Warm Springs water woes escalate: Fire knocks out treatment plant, possibly for more than 2 months

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(Update: Added federal and state agencies responding to assist)

“It’s totally out of order”: portable toilets, showers installed; water, gift card donations sought

WARM SPRINGS, Ore. (KTVZ) – Longstanding issues with an aging water system at the Warm Springs Indian Reservation worsened on Friday, when an emergency water conservation advisory was issued after that an underground fire damaged and shut down the tribes water treatment plant.

“Please limit water use to essential needs only,” the Confederate Tribes of Warm Springs Facebook post said.

“Due to unforeseen damage from a small fire at the water treatment plant, all users in the Agency area, Upper Dry Creek, Sunnyside, Wolfe Point and Kah-Nee-Ta Hamlets are expected to limit the use of water for essential needs until further notice”, he mentioned.

“Repairs are expected to take at least a few months,” the brief review concludes.

Tribal Emergencies Director Dan Martinez said an underground electrical fire “caused a complete shutdown of the water plant.”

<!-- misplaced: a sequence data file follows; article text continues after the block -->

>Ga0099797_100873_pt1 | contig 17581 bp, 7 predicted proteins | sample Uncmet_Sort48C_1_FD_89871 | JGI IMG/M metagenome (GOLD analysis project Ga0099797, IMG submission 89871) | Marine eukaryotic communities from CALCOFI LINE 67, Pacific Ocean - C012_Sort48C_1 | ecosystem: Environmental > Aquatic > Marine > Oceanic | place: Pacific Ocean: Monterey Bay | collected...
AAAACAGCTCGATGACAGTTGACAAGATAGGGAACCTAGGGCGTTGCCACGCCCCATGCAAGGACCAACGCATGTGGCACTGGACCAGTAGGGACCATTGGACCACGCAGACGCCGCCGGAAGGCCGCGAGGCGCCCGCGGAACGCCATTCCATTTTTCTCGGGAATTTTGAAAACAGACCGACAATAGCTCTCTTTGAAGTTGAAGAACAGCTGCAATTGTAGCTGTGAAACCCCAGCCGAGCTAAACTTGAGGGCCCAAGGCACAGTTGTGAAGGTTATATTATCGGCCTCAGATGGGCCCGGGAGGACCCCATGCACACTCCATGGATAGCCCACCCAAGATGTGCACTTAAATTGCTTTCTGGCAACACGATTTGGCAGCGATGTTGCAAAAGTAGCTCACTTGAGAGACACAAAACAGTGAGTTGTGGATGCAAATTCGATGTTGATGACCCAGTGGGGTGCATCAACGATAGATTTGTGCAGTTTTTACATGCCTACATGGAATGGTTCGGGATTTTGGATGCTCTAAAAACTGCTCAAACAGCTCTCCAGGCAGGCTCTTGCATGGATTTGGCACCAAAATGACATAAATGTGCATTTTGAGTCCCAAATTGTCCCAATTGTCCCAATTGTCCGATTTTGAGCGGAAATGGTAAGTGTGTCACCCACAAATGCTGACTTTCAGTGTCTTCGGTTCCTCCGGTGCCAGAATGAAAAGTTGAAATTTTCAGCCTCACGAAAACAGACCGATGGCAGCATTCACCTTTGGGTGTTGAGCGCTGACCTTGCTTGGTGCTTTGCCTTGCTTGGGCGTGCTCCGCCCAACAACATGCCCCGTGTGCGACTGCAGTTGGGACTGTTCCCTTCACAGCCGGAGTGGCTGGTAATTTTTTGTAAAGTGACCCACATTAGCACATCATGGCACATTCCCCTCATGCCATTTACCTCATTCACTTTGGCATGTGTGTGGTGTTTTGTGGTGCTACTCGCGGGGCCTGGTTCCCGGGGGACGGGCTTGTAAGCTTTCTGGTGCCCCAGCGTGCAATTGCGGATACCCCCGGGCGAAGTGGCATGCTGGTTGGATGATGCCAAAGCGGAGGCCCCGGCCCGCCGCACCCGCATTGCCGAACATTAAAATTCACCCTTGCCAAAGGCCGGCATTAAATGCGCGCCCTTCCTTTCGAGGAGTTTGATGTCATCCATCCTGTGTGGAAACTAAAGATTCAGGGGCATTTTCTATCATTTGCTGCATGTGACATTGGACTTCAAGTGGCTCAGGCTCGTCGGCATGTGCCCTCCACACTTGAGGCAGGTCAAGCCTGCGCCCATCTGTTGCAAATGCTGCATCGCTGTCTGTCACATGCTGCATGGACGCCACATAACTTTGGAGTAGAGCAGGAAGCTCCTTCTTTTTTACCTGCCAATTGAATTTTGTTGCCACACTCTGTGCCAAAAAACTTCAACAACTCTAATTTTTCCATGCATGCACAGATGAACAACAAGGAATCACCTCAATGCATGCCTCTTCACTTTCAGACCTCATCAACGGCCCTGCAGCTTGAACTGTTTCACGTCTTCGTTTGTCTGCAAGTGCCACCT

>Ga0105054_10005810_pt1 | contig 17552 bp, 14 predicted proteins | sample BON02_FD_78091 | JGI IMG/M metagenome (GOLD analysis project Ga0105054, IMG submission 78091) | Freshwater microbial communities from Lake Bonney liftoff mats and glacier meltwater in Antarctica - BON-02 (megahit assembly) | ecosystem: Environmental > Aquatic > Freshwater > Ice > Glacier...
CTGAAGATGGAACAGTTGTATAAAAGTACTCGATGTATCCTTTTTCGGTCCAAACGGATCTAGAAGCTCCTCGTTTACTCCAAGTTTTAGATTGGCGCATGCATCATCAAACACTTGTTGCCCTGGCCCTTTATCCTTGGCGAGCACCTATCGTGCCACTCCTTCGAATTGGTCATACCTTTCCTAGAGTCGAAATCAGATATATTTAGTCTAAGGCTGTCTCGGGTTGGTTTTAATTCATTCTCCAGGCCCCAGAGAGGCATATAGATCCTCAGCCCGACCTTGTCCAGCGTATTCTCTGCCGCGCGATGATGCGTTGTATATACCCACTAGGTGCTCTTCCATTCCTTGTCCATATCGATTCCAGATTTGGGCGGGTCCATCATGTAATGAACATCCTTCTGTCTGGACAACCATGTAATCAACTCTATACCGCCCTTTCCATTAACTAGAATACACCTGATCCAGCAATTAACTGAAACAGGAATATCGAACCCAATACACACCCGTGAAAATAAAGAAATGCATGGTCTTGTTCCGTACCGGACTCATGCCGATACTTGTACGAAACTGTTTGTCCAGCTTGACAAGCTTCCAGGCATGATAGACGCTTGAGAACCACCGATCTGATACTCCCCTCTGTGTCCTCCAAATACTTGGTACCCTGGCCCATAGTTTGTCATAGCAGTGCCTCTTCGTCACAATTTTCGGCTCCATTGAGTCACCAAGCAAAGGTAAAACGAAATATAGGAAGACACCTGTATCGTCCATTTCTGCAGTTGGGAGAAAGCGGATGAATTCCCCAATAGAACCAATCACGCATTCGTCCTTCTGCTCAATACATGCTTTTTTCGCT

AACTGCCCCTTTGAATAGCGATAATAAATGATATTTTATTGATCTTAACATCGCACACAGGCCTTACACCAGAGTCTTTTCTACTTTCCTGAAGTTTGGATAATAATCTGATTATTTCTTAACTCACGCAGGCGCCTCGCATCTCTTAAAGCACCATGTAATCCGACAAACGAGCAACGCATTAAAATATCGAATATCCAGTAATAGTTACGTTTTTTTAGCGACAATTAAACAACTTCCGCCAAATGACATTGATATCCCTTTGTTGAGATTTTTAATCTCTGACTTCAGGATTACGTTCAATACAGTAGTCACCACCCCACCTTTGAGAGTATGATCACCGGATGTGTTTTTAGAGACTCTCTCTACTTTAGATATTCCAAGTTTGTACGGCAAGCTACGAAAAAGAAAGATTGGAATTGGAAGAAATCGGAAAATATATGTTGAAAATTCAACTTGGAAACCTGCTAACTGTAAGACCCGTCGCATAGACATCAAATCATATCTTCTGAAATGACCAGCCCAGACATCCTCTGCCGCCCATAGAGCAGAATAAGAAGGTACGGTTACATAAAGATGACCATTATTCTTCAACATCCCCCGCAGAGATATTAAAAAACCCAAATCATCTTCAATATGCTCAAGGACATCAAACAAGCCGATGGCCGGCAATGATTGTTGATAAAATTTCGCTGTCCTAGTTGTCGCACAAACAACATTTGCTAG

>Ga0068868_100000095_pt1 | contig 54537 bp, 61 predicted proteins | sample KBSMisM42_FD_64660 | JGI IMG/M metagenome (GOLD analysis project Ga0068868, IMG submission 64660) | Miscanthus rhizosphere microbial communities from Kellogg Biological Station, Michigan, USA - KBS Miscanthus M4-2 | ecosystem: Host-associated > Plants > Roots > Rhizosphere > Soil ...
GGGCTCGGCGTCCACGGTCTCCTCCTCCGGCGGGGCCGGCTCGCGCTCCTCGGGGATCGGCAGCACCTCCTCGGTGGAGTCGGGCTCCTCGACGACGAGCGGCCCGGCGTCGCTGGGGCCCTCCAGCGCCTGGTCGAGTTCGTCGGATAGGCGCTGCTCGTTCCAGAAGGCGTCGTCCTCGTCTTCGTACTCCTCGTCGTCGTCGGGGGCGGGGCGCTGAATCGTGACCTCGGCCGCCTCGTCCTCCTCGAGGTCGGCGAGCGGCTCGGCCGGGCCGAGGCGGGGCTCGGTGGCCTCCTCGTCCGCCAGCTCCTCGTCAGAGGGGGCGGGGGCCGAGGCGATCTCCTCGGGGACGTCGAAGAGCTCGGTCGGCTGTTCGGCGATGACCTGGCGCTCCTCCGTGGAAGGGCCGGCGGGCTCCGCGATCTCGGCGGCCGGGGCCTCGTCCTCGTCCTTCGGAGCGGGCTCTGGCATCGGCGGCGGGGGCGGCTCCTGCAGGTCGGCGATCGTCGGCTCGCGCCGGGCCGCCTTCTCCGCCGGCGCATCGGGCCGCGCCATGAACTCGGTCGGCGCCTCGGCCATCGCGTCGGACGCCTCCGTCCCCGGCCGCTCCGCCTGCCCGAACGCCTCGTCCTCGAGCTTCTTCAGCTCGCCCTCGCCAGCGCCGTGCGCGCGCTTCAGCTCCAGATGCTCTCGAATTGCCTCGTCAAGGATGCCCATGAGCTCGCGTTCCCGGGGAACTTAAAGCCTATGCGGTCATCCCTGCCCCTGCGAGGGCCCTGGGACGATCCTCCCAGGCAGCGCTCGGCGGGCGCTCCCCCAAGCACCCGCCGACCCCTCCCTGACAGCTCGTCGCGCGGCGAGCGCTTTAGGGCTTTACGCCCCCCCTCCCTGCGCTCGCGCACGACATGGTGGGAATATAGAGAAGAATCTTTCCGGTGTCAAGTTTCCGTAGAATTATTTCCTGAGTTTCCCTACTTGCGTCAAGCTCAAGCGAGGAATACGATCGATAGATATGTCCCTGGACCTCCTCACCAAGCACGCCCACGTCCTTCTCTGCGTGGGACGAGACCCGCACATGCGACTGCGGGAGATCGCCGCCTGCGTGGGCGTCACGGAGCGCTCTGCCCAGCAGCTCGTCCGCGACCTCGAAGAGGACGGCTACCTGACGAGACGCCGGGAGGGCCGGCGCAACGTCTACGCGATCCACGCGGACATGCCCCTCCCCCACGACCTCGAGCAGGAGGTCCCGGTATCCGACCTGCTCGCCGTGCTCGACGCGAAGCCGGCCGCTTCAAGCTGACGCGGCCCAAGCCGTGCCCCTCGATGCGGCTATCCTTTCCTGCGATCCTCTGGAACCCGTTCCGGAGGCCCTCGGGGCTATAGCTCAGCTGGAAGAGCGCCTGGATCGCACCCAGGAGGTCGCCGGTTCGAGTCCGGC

“It’s totally broken, out of order,” Martinez said Saturday, busy with other tribal officials bringing in showers and toilets, just the latest chapter in years of trouble with the city’s aging water system. reserve that led to previous outages, broken pipes and contamination that resulted in several lengthy boil water advisories in various areas.

The big federal infrastructure bill passed late last year includes significant money to fix such serious water problems on reservations across the country, but such projects can take months to plan — and years to achieve.

Waiting for…

“It drives me crazy,” Martinez said on Saturday. “It just doesn’t seem to be stopping. Just when I think I can enjoy a weekend…”

However, he added: “I was a bit more optimistic this morning. I heard from the power company that they can bypass certain areas to access one of the pumps. »

Still, “it could be a week, a month, two months,” he said, adding that they intend to stay “at least 20 to 30 days ahead,” in terms of supply. in water.

Once again, the reserve is renting out showers and toilets and looking for water donations, also accepting gift cards from places like Safeway and Fred Meyer where they can buy more water, Martinez said.

Those interested in donating to the water distribution effort were asked to call (541) 647-9001. The facility is open from 9 a.m. to 4 p.m. at 1116 Wasco Street in Warm Springs.

The U.S. Environmental Protection Agency is among federal and state agencies working to support the tribe in its response to the emergency, alongside the Oregon Office of Emergency Management and the Federal Health Service. India, said EPA Region 10 public affairs specialist Suzanne Skadowski.

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